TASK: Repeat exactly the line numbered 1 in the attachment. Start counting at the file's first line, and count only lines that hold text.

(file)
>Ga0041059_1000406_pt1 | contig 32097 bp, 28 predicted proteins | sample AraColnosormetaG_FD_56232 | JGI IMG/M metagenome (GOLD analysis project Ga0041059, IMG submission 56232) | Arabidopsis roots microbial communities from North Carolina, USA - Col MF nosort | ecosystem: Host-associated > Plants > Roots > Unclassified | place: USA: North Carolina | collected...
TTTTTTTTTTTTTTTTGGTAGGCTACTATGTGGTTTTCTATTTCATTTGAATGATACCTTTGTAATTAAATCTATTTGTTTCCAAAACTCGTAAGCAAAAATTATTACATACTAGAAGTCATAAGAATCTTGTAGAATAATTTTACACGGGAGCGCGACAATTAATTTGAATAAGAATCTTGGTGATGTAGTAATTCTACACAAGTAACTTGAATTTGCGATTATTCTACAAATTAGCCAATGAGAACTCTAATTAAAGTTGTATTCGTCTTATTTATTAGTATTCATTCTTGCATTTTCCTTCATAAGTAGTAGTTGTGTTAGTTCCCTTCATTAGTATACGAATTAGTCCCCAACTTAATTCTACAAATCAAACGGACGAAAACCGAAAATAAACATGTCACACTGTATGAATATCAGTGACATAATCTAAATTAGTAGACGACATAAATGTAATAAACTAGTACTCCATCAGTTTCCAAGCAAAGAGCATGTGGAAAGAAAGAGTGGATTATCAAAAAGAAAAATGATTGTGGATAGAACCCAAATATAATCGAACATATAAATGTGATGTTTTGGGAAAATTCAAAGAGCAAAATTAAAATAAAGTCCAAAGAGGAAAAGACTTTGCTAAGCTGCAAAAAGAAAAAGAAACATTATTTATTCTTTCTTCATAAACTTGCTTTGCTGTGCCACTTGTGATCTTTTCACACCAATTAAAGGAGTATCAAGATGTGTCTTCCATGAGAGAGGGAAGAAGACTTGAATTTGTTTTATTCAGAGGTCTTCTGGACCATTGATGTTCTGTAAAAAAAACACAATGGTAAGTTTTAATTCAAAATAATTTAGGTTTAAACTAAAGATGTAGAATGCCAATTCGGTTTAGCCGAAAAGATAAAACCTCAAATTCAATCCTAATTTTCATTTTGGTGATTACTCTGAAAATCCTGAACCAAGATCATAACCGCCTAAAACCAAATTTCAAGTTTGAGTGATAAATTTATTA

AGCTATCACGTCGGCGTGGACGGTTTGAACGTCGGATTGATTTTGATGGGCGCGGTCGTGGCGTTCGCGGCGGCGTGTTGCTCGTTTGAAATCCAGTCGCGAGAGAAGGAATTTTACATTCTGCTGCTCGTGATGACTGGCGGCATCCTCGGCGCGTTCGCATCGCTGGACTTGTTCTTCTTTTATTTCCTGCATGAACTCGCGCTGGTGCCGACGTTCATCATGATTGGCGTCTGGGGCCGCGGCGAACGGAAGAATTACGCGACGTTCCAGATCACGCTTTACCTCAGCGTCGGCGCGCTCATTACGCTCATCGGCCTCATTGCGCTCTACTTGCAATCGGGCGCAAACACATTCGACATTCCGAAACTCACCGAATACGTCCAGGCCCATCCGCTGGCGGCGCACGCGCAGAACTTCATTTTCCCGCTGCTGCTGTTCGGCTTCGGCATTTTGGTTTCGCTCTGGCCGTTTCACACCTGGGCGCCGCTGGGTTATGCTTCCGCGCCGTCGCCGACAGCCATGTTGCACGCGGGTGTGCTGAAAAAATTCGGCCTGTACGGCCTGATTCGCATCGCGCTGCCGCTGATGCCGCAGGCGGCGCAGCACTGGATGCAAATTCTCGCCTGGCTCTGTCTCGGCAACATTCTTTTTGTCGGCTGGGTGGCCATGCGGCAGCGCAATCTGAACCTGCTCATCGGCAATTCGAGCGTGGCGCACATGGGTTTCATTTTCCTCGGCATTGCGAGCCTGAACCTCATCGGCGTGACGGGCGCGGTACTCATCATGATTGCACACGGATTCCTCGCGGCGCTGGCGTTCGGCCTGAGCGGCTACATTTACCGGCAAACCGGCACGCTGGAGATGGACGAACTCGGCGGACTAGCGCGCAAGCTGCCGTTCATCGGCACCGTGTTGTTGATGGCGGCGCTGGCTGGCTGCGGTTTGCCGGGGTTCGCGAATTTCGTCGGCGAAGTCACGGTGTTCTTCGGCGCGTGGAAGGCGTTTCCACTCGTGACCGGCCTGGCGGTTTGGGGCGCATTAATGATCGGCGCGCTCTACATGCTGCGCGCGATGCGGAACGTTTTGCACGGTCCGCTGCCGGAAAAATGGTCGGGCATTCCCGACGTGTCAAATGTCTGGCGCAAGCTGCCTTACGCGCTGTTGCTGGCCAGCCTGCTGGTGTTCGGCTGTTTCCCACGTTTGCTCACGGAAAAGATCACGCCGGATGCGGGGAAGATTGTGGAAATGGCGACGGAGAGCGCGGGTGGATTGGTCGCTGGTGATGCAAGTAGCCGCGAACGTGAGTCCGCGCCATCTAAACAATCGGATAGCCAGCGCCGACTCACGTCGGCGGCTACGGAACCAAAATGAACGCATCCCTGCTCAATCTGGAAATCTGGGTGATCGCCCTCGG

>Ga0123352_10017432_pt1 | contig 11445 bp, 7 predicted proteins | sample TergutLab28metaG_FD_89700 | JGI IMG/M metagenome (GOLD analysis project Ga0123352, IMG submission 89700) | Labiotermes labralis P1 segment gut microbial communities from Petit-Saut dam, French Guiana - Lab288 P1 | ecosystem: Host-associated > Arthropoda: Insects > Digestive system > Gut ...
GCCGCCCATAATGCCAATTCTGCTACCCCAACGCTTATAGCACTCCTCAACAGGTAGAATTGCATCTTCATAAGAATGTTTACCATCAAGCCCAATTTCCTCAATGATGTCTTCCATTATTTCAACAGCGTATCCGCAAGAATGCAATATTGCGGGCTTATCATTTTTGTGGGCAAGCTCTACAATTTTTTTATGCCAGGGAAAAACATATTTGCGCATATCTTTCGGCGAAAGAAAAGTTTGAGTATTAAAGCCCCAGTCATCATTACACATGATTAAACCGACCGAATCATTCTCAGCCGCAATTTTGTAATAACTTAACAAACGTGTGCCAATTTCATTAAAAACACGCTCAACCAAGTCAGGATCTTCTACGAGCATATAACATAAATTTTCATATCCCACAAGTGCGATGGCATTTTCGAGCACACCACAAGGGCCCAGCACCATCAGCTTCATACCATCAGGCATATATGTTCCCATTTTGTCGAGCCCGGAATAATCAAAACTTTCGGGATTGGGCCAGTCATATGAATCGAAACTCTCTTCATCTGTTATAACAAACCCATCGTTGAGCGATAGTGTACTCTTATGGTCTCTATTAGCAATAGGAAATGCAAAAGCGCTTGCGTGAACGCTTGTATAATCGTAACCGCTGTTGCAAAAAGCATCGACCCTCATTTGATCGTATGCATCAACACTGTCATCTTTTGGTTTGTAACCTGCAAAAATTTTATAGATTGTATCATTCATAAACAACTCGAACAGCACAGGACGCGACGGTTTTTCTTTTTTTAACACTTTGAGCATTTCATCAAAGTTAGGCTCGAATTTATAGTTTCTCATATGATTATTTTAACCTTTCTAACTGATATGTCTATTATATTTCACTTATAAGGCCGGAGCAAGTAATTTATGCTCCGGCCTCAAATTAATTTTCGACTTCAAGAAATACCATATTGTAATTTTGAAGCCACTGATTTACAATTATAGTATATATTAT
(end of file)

>Ga0041059_1000406_pt1 | contig 32097 bp, 28 predicted proteins | sample AraColnosormetaG_FD_56232 | JGI IMG/M metagenome (GOLD analysis project Ga0041059, IMG submission 56232) | Arabidopsis roots microbial communities from North Carolina, USA - Col MF nosort | ecosystem: Host-associated > Plants > Roots > Unclassified | place: USA: North Carolina | collected...